natural law

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Related to Lex naturalis: Jus naturale, natural law

natural law

n.
A body of moral and ethical principles that are considered to be inherent in nature itself or deducible through reason alone, often contrasted with positive law.

natural law

n
1. (Philosophy) an ethical belief or system of beliefs supposed to be inherent in human nature and discoverable by reason rather than revelation
2. (Philosophy) a nonlogically necessary truth; law of nature. See also nomological2
3. (Philosophy) the philosophical doctrine that the authority of the legal system or of certain laws derives from their justifiability by reason, and indeed that a legal system which cannot be so justified has no authority

nat′ural law′


n.
a principle or body of laws considered as derived from nature, right reason, or religion and as ethically binding in human society.
[1350–1400]

natural law

The body of law that is believed to be inherent in human nature.
ThesaurusAntonymsRelated WordsSynonymsLegend:
Noun1.natural law - a rule or body of rules of conduct inherent in human nature and essential to or binding upon human society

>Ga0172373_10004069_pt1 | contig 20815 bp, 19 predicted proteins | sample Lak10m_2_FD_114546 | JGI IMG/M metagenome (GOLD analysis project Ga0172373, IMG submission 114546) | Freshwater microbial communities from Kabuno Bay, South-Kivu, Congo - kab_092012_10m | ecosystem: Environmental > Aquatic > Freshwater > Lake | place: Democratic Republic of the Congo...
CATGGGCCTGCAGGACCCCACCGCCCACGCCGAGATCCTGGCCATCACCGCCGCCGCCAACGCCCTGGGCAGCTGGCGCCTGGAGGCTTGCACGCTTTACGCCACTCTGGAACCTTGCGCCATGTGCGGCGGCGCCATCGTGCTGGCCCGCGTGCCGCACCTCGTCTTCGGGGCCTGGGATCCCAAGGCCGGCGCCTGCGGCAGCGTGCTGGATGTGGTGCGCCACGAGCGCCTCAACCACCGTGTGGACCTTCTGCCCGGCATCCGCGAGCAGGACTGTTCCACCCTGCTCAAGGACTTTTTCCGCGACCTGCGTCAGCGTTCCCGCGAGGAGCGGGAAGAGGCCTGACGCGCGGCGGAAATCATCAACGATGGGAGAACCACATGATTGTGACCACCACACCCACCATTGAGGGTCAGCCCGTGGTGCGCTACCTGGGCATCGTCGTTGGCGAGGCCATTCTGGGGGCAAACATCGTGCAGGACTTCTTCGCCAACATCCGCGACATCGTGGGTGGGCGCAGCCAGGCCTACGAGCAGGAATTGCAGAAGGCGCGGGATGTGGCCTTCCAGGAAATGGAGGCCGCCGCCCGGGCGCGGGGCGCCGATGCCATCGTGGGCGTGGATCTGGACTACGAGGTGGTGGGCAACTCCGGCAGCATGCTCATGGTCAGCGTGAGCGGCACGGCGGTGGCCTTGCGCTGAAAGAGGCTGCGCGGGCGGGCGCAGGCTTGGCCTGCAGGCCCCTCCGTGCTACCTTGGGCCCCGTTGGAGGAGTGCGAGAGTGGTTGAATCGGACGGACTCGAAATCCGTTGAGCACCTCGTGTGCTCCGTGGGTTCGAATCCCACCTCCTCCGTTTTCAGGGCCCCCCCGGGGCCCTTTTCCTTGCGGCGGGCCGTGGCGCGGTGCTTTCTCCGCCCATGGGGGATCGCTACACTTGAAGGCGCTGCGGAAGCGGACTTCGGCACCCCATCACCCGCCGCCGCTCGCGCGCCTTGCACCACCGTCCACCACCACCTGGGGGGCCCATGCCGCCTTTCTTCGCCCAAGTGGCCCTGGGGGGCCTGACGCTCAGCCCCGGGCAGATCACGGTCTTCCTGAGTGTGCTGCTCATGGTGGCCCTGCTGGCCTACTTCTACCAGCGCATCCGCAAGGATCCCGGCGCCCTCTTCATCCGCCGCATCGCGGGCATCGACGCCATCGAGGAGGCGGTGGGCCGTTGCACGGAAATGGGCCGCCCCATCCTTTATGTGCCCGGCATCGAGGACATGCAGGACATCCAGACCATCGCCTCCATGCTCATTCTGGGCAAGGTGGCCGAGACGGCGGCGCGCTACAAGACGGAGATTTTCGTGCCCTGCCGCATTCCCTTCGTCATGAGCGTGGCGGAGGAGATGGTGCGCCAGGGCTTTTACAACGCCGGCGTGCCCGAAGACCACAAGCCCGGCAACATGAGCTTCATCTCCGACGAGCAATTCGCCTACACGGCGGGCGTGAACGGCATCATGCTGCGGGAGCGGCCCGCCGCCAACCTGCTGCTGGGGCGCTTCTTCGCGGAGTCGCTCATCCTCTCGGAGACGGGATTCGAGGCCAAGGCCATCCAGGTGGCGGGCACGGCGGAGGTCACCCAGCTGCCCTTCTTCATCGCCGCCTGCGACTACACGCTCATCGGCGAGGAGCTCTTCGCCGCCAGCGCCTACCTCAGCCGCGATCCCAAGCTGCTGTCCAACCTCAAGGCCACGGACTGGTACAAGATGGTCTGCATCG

concept, conception, construct - an abstract or general idea inferred or derived from specific instances
divine law - a law that is believed to come directly from God
principle - a basic truth or law or assumption; "the principles of democracy"
sound law - a law describing sound changes in the history of a language
Translations
References in periodicals archive ?
Furthermore, sometimes the term lex naturalis is used as an equivalent of jus naturale--although Hobbes correctly makes the point of distinguishing lex from jus, referring to the former as "precepts" or "dictates of reason," and using the latter as right in the subjective sense (jus naturale).
Quite simply, the lex naturalis was of much greater concern to both early and late reformers than writers such as Stanley Hauerwas, Reinhold Niebuhr, and Helmut Thielicke would have us believe.
Briefly, there was the separation of the lex aeterna and the lex naturalis in a way the natura normativa was understood either in voluntarist terms by nominalism, or in rationalist terms by baroque Scholasticism (Gabriel Vasquez) and Stoicism (Pufendorf).